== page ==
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I am writing a program for class in which I analyze different product codes entered. It is pretty simple but I am having a problem. I am trying to end a loop if a user enters an "E" or "e". However, it does not end the loop at all. This is at the end of a while statement so setting loop to false should end it and it doesn't even output the totals either so I have messed something up. Code is a string type.

        // Prompt the user for another company code or exit
        System.out.print("Enter the company code or type 'e' to exit: ");

        // Input the user's company code
        code = scan.nextLine();

        // Check to see if the user wants to exit
        if (code == "e" || code == "E") {
            // Output final statistics
            System.out.print("Total valid codes: " + valid + "/n");
            System.out.print("Total banned codes: " + banned);

            // End the loop     
            loop = false;
        }

Any ideas? Thanks!

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I can't see any loop in code? –  Harry Joy Jul 18 '11 at 5:36
    
can you put in the loop code? I'm thinking you want to use "break;" instead to end the loop, but I don't know what your loop looks like. –  MacGyver Jul 18 '11 at 5:36

10 Answers 10

up vote 6 down vote accepted

You need to use code.equals("e") || code.equals("E") (or just code.equalsIgnoreCase("e")). This is because == does identity comparison ("are x and y the same object?"), whereas equals does value comparison ("do x and y have the same value?").

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Thank you so much to you and everyone who answered. –  Brooks Fitch Jul 18 '11 at 5:38
    
as a followup question, I take TRV2475A5R-14 and create a character array for just 2475. I need to make sure it contains only numeric characters. How do you recommend I do this? –  Brooks Fitch Jul 18 '11 at 5:42
    
@Brooks: You should ask a new question on the site for that. However, here's a one-line answer: code.matches("\\d+"). –  Chris Jester-Young Jul 18 '11 at 5:44

When comparing Strings you should always use the equals method rather than ==, so

if ("e".equals(code) || "E".equals(code))

is probably what you want.

The reason for this is that Strings are special objects in Java. They are immutable, and they can be interned to optimize memory usage. Constants (like the "e" and "E" in your code) are automatically interned by the compiler, but the scanLine method will probably return a non-interned String so the == comparison will fail.

Remember, when we're talking about objects, == checks for reference equality not value equality, i.e. a == b means "do a and b refer to the same object?". It's possible for a.equals(b) to be true but a == b to be false.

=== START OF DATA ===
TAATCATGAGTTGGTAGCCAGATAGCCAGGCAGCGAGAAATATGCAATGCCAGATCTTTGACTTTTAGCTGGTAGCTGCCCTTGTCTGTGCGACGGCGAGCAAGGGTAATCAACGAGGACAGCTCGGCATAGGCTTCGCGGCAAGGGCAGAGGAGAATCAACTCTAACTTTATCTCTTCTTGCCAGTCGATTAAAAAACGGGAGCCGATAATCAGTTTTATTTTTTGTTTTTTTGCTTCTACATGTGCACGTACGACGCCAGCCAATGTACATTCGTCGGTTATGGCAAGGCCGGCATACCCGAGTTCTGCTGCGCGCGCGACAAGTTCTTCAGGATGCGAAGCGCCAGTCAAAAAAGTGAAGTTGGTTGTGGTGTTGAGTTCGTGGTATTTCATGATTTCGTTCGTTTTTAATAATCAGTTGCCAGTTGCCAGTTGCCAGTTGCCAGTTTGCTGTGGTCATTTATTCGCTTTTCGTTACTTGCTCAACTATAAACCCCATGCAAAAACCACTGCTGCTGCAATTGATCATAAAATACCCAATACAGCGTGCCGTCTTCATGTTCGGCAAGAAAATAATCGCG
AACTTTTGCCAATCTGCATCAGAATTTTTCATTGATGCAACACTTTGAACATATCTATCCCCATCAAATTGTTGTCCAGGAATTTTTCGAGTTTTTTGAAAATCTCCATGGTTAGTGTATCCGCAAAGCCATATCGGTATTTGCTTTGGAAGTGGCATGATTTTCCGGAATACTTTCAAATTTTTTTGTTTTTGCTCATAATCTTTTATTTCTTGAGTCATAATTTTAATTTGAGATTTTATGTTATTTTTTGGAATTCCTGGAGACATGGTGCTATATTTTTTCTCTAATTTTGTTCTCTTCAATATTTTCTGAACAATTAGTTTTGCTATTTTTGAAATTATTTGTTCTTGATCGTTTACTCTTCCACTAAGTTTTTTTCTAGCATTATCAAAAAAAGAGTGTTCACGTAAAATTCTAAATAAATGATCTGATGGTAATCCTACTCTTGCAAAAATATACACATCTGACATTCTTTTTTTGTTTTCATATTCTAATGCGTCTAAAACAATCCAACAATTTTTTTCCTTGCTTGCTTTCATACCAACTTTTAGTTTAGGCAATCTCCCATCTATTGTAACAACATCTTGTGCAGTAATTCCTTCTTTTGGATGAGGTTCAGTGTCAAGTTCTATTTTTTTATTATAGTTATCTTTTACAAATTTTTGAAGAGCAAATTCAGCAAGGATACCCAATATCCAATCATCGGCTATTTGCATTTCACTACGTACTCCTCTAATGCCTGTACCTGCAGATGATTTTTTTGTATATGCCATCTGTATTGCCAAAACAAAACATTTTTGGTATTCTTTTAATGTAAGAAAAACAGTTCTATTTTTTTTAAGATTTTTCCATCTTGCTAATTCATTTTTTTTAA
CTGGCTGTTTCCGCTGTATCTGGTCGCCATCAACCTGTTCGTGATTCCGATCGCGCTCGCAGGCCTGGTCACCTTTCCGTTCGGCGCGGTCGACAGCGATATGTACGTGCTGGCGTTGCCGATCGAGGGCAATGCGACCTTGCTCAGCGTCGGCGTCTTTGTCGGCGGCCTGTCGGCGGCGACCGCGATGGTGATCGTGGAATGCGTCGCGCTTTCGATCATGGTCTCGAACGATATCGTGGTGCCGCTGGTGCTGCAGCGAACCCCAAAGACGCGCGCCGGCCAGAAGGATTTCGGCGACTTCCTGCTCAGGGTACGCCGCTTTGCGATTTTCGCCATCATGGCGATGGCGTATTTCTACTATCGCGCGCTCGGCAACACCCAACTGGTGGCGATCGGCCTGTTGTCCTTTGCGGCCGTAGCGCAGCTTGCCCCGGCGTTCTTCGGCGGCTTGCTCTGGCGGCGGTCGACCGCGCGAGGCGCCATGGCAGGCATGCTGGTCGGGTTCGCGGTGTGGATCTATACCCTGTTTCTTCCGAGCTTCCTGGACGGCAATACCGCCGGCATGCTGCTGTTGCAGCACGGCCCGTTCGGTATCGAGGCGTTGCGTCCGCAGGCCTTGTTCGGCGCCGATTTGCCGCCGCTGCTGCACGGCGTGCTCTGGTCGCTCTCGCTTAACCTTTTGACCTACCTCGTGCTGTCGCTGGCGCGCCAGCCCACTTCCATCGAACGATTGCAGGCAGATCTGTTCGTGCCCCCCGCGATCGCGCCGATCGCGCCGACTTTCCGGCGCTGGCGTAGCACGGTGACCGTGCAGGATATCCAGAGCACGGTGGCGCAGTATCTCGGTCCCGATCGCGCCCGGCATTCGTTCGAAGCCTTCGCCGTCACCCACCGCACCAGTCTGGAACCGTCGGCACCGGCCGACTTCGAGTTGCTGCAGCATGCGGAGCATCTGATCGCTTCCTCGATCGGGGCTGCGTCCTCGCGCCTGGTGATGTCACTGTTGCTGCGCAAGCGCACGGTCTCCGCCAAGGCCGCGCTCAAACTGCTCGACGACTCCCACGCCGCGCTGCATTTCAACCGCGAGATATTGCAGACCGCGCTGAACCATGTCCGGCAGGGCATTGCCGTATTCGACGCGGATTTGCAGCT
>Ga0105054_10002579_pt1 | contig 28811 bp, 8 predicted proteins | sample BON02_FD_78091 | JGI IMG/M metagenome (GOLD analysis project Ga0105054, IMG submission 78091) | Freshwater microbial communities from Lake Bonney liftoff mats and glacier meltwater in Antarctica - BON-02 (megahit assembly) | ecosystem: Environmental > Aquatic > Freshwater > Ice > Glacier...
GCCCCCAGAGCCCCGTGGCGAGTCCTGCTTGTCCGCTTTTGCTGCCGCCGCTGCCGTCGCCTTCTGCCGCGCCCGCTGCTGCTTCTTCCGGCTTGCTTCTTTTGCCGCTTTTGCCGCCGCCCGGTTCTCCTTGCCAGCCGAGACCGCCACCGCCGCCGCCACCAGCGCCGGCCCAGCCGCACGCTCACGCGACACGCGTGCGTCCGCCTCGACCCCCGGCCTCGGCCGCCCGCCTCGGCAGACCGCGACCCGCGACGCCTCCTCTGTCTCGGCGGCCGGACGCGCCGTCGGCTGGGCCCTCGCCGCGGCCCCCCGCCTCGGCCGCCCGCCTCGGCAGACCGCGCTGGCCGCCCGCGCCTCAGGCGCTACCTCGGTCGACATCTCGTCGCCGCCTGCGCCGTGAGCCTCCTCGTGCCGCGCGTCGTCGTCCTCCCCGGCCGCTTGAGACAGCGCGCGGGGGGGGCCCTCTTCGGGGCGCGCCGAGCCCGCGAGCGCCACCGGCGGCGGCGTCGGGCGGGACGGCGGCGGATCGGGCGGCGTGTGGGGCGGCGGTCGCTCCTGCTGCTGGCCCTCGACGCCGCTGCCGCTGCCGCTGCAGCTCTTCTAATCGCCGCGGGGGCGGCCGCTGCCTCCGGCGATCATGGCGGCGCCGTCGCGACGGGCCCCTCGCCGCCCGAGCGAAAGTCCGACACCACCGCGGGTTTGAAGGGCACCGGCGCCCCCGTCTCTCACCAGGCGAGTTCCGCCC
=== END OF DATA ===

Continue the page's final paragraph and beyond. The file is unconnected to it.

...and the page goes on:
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+1 for talking about interning; I am currently writing some slides and one of the topics I talk about is how immutable objects with equal value can be coalesced and/or interned. :-D –  Chris Jester-Young Jul 18 '11 at 5:42

Use equalsIgnoreCase()

Your code will be

if (code.equalsIgnoreCase("e")) {
            // Output final statistics
            System.out.print("Total valid codes: " + valid + "/n");
            System.out.print("Total banned codes: " + banned);

            // End the loop     
            loop = false;
        }
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Compare strings using .equals() not ==

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Strings are compared via equals not ==

if (code.equals("e") || code.equals("E")) {
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Use .equals when comparing strings.

In your case you can even use

if (code.equalsIgnoreCase("e")) {

The reason is that == checks whether two objects are the same object. You can have two different string objects represent the same string.

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Use .equalsIgnoreCase("e"), == compares the addresses of the Objects in memory and .equals(String) is case sensitive.

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Try this:

** LOOP * {

    // Prompt the user for another company code or exit
    System.out.print("Enter the company code or type 'e' to exit: ");

    // Input the user's company code
    code = scan.nextLine();

    // Check to see if the user wants to exit
    if (code.equals("e") || code.equals("E")) {  // <====== see new code
        // Output final statistics
        System.out.print("Total valid codes: " + valid + "/n");
        System.out.print("Total banned codes: " + banned);

        // End the loop     
        //loop = false;
        break;  // <====== see new code
    }

}

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I would say for things like codes its better to use Java enums. With enums you can use == operator for comparison.

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It's better to use

code.equalsIgnoreCase("e")
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